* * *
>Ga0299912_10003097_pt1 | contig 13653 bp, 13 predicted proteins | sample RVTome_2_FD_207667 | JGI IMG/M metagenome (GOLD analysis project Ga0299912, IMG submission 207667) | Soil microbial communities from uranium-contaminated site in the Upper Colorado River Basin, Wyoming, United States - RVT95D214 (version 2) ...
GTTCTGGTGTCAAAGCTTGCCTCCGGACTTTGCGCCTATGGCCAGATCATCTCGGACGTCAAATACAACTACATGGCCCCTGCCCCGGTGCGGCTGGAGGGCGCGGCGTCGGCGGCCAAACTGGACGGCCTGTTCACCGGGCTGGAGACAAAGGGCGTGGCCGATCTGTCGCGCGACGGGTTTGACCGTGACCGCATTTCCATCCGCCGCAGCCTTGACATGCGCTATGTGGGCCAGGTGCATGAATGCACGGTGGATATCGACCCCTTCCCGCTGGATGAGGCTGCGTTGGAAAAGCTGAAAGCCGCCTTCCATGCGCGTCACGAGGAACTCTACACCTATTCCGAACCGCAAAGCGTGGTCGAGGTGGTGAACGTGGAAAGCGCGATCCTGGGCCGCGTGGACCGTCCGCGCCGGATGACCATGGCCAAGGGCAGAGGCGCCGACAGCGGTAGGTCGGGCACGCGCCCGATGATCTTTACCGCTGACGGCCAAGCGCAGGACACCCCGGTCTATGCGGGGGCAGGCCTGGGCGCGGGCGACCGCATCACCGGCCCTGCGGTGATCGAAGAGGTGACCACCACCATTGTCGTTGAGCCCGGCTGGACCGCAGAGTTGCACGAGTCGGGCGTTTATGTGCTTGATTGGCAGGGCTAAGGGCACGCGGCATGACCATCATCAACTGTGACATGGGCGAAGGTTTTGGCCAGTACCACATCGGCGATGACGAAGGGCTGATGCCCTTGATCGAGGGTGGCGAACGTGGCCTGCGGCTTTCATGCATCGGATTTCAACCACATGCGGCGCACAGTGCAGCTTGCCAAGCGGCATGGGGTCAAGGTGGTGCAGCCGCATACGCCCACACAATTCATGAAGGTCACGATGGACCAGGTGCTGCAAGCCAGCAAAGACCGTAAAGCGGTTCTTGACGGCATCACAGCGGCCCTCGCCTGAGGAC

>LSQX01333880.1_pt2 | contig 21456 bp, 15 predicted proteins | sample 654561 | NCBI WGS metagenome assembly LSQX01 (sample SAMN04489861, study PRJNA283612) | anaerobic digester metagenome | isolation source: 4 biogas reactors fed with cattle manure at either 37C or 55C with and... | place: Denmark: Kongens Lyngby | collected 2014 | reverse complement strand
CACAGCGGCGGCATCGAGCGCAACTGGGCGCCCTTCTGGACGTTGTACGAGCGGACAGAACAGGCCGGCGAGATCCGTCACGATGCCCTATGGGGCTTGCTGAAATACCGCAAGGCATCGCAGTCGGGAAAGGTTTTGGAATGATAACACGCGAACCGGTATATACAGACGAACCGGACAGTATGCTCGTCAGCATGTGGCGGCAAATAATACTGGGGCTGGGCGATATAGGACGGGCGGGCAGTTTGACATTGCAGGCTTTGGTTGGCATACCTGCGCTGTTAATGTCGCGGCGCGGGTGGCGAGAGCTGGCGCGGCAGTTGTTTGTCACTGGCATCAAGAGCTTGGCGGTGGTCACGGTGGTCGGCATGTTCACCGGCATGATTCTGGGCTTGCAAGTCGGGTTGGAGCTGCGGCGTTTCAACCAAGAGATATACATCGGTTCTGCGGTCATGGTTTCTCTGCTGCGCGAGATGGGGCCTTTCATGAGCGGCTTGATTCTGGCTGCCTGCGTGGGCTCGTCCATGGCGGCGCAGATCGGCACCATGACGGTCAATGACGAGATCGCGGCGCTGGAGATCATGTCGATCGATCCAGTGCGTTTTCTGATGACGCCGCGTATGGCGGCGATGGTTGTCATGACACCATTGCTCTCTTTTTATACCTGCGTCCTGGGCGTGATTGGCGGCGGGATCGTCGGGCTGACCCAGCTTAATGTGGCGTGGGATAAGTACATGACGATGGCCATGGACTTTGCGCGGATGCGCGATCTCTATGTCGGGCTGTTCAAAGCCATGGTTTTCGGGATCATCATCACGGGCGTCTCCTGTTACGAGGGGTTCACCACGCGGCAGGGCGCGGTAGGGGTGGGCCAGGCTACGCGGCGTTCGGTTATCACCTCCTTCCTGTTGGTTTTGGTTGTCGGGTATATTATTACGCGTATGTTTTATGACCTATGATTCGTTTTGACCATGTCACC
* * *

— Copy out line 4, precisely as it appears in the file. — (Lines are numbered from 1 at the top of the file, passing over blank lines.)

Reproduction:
CACAGCGGCGGCATCGAGCGCAACTGGGCGCCCTTCTGGACGTTGTACGAGCGGACAGAACAGGCCGGCGAGATCCGTCACGATGCCCTATGGGGCTTGCTGAAATACCGCAAGGCATCGCAGTCGGGAAAGGTTTTGGAATGATAACACGCGAACCGGTATATACAGACGAACCGGACAGTATGCTCGTCAGCATGTGGCGGCAAATAATACTGGGGCTGGGCGATATAGGACGGGCGGGCAGTTTGACATTGCAGGCTTTGGTTGGCATACCTGCGCTGTTAATGTCGCGGCGCGGGTGGCGAGAGCTGGCGCGGCAGTTGTTTGTCACTGGCATCAAGAGCTTGGCGGTGGTCACGGTGGTCGGCATGTTCACCGGCATGATTCTGGGCTTGCAAGTCGGGTTGGAGCTGCGGCGTTTCAACCAAGAGATATACATCGGTTCTGCGGTCATGGTTTCTCTGCTGCGCGAGATGGGGCCTTTCATGAGCGGCTTGATTCTGGCTGCCTGCGTGGGCTCGTCCATGGCGGCGCAGATCGGCACCATGACGGTCAATGACGAGATCGCGGCGCTGGAGATCATGTCGATCGATCCAGTGCGTTTTCTGATGACGCCGCGTATGGCGGCGATGGTTGTCATGACACCATTGCTCTCTTTTTATACCTGCGTCCTGGGCGTGATTGGCGGCGGGATCGTCGGGCTGACCCAGCTTAATGTGGCGTGGGATAAGTACATGACGATGGCCATGGACTTTGCGCGGATGCGCGATCTCTATGTCGGGCTGTTCAAAGCCATGGTTTTCGGGATCATCATCACGGGCGTCTCCTGTTACGAGGGGTTCACCACGCGGCAGGGCGCGGTAGGGGTGGGCCAGGCTACGCGGCGTTCGGTTATCACCTCCTTCCTGTTGGTTTTGGTTGTCGGGTATATTATTACGCGTATGTTTTATGACCTATGATTCGTTTTGACCATGTCACC